Friday Poem – ‘How I Hold the World in This Climate Emergency’ by Cath Drake

Our Friday Poem this week is ‘How I Hold the World in This Climate Emergency’ by Cath Drake from her debut collection The Shaking City, which is longlisted for The Laurel Prize 2021.

This cover shows a colouful purple and orange painting of a shaky cityscape.

The shaking city of Australian poet Cath Drake’s debut poetry collection is a metaphor for the swiftly changing precarity of modern life within the looming climate and ecological emergency, and the unease of the narrator who is far from home. Tall tales combine with a conversational style, playful humour and a lyrical assurance.​ The poet works a wide set of diverse spells upon the reader through her adept use of tone, technique, plot and form. She is a welcome new voice for contemporary poetry.

How I Hold the World in This Climate Emergency
Sometimes I hold world in one hand, my life
in the other and I get cricks in my neck
as the balance keeps swinging. I walk uneasily.
Sometimes I am bent over with the sheer weight of world,
eyes downcast, picking up useful things from the ground.
Sometimes one shoulder is pulling toward an ear
as if it’s trying to block the ear from hearing but can’t reach.
Sometimes my body is a crash mat for world. I want to say
‘I’m sorry I’m sorry!’ but don’t say it aloud.
I am privileged so I should be able to do something.
Sometimes I lie on my side and grasp world like a cushion.
I’m soft and young, and don’t feel I can change anything.
I nudge world with affection, whispering: I know, I know.
Sometimes I build a cubby from blankets thrown across furniture.
There is only inside, no outside. When I was a child,
world was a small dome and change came summer by summer.
Sometimes I make a simple frame with my arms to look at world.
I’m not involved directly. It carries on without me.
This way I can still love the sky, its patterns of clouds and contrails.
Sometimes I’m chasing world through the woods, bursting
with hope and adrenalin. Oh God, am I running!
I want to keep moving. My mouth is full of fire.
Some days are like bread and milk. I just get on with pouring
and buttering. I want the little things to be what matters most again.
Sometimes I hold little: I’m limp and ill.
Days barely exist. It’s enough to make soup.

The Shaking City is available on the Seren website: £9.99

This poem also features in the anthology 100 Poems to Save the Earth, available for £12.99

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Cath recently appeared on the Mouthful of Air podcast to talk in detail about this poem. Listen on their website.

Friday Poem – ‘If I Could Wake’ by Cath Drake

Our Friday Poem this week is ‘If I Could Wake’ by Cath Drake from her debut collection The Shaking City.

The shaking city of Australian poet Cath Drake’s debut poetry collection is a metaphor for the swiftly changing precarity of modern life within the looming climate and ecological emergency, and the unease of the narrator who is far from home. Tall tales combine with a conversational style, playful humour and a lyrical assurance.​ The poet works a wide set of diverse spells upon the reader through her adept use of tone, technique, plot and form. She is a welcome new voice for contemporary poetry.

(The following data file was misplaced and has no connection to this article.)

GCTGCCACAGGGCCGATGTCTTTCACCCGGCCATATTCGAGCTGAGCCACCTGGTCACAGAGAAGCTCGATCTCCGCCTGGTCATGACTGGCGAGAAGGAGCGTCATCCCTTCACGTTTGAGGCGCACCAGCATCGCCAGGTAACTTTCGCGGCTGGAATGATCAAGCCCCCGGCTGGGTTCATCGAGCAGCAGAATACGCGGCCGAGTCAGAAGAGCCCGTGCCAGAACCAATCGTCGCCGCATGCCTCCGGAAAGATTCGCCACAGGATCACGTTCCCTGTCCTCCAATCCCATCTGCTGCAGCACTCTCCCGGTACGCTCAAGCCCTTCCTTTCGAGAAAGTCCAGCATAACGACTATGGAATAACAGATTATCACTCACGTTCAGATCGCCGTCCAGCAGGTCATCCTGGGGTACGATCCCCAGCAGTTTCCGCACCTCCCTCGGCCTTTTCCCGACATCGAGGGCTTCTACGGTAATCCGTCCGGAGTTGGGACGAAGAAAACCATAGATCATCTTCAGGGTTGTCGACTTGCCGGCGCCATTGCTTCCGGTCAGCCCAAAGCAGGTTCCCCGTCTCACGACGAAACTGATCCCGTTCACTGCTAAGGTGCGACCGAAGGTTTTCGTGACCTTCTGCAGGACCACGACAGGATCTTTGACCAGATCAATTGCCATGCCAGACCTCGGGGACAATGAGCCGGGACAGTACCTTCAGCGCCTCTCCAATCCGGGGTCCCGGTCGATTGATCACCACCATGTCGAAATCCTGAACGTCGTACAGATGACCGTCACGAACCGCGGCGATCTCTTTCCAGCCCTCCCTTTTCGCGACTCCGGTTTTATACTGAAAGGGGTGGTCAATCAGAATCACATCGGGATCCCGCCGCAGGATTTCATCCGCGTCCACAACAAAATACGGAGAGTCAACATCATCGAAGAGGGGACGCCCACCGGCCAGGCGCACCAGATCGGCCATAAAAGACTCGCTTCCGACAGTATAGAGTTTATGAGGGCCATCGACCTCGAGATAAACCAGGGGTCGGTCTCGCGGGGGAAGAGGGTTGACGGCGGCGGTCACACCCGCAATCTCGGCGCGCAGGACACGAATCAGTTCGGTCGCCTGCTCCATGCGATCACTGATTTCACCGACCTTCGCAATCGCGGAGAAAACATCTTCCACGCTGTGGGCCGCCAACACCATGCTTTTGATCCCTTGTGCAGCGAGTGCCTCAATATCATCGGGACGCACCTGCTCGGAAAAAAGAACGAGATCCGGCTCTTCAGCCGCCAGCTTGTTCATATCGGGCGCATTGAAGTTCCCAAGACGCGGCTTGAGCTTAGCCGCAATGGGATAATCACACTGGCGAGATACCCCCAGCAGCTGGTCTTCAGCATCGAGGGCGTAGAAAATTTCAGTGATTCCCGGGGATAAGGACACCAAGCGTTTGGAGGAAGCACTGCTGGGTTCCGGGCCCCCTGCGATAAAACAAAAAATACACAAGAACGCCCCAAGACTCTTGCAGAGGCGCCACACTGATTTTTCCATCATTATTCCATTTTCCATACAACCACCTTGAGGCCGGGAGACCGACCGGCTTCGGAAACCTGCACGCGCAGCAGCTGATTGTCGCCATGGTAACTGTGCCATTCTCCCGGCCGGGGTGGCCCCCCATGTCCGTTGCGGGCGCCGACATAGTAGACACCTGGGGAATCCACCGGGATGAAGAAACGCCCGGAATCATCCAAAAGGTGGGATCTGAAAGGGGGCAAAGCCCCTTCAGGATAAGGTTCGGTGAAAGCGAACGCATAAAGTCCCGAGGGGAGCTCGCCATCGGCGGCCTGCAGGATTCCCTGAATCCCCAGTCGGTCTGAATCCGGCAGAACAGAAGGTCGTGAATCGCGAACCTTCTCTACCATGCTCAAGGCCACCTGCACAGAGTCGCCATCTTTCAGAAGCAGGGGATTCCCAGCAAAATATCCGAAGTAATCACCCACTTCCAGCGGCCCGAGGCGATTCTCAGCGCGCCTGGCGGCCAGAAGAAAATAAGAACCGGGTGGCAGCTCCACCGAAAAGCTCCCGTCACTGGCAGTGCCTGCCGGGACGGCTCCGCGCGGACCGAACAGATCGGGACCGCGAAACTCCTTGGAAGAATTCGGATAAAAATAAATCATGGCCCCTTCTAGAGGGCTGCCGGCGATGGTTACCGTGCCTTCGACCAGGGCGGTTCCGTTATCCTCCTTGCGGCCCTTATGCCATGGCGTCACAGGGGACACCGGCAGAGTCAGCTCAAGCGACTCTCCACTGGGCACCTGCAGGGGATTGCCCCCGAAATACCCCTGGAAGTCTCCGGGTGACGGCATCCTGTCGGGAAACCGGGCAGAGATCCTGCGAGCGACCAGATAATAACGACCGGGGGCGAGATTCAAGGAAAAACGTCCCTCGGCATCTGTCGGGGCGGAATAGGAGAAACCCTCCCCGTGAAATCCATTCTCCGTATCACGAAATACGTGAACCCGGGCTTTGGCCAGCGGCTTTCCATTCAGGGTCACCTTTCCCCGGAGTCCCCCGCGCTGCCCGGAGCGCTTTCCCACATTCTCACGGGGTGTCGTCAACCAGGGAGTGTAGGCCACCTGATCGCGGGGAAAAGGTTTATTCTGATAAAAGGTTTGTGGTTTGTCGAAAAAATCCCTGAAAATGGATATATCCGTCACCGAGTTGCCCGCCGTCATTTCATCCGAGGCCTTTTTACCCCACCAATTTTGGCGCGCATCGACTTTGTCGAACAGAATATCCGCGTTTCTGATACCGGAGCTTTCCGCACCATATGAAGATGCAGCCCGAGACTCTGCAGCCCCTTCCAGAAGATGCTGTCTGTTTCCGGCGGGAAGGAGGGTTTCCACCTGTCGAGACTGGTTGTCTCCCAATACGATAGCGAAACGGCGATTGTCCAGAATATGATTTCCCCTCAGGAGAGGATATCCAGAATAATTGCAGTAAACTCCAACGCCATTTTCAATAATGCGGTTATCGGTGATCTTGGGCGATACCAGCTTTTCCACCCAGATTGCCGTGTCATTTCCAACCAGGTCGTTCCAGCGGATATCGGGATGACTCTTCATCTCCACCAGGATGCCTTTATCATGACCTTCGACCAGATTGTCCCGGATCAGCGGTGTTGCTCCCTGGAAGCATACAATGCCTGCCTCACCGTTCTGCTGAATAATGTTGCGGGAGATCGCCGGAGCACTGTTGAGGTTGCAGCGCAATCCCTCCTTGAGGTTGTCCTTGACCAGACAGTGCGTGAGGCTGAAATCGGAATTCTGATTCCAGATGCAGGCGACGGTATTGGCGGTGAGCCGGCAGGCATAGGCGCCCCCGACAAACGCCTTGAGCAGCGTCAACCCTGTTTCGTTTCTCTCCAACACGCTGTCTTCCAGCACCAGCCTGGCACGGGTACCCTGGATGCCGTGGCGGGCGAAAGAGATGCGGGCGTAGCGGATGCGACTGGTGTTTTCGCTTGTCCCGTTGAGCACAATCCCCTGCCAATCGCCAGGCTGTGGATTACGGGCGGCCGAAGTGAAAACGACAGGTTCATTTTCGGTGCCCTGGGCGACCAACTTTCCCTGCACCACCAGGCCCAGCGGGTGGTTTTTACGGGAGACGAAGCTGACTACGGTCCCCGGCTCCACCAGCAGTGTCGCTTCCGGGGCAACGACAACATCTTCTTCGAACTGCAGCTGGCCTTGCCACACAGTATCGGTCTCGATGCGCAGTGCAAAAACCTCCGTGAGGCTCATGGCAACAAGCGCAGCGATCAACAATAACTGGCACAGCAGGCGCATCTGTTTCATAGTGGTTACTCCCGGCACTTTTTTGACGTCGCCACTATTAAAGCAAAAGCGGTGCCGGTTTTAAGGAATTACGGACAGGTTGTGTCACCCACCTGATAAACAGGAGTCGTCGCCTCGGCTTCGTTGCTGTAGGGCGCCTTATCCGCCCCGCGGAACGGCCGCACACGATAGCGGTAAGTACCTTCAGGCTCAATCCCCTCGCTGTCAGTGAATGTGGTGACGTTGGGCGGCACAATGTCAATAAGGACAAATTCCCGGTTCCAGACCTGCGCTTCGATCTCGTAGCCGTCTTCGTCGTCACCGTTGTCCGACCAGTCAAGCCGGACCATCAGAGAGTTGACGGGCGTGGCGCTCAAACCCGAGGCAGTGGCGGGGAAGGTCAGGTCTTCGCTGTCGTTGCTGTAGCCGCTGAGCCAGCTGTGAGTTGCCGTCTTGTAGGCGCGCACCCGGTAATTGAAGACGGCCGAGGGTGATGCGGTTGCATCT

The Shaking City is available on the Seren website: £9.99

Create your free Seren account and enjoy 20% off every book you buy direct from us.

Friday Poem – ‘What I’m Making With the World’ by Cath Drake

This week’s Friday Poem is ‘What I’m Making With the World’ by Cath Drake from her new collection The Shaking City.

The shaking city of Australian poet Cath Drake’s debut poetry collection is a metaphor for the swiftly changing precarity of modern life within the looming climate and ecological emergency, and the unease of the narrator who is far from home. Tall tales combine with a conversational style, playful humour and a lyrical assurance.​ The poet works a wide set of diverse spells upon the reader through her adept use of tone, technique, plot and form. She is a welcome new voice for contemporary poetry.

The Shaking City is available on the Seren website: £9.99

Create your free Seren account and enjoy 20% off every book you buy from us.

Guest Post: Cath Drake – Inside the shaking city

Cath Drake’s debut poetry collection The Shaking City is due to be published on the 14th April. In today’s guest post, she reflects on its unexpected comfort given the situation we find ourselves in.

Inside the shaking city

“… a guide to staying clear-eyed, combative and caring in unsettled times.”
Philip Gross

My debut poetry collection The Shaking City is due for publication in a fortnight’s time. I could never have dreamed how this endorsement from Philip Gross on the cover, and indeed the book itself, would suddenly take on such relevance in the time of Coronavirus.

While I was finishing writing it, the environmental crisis became increasingly urgent. And just as it is being printed, the global pandemic has also descended on our lives. Now everything is interpreted by the utter transformation and precarity of life in lockdown.

We are all in the ‘shaking city’ together. We all were before but now it’s more obvious. We’ve had to radically change in the face of the pandemic.  We still need to radically change in order to address the environmental crisis, and indeed to survive as a species.

My book explores endurance to change, personal and global – the ‘shaking’ is an energy that holds both the extremes of discomfort and opportunity.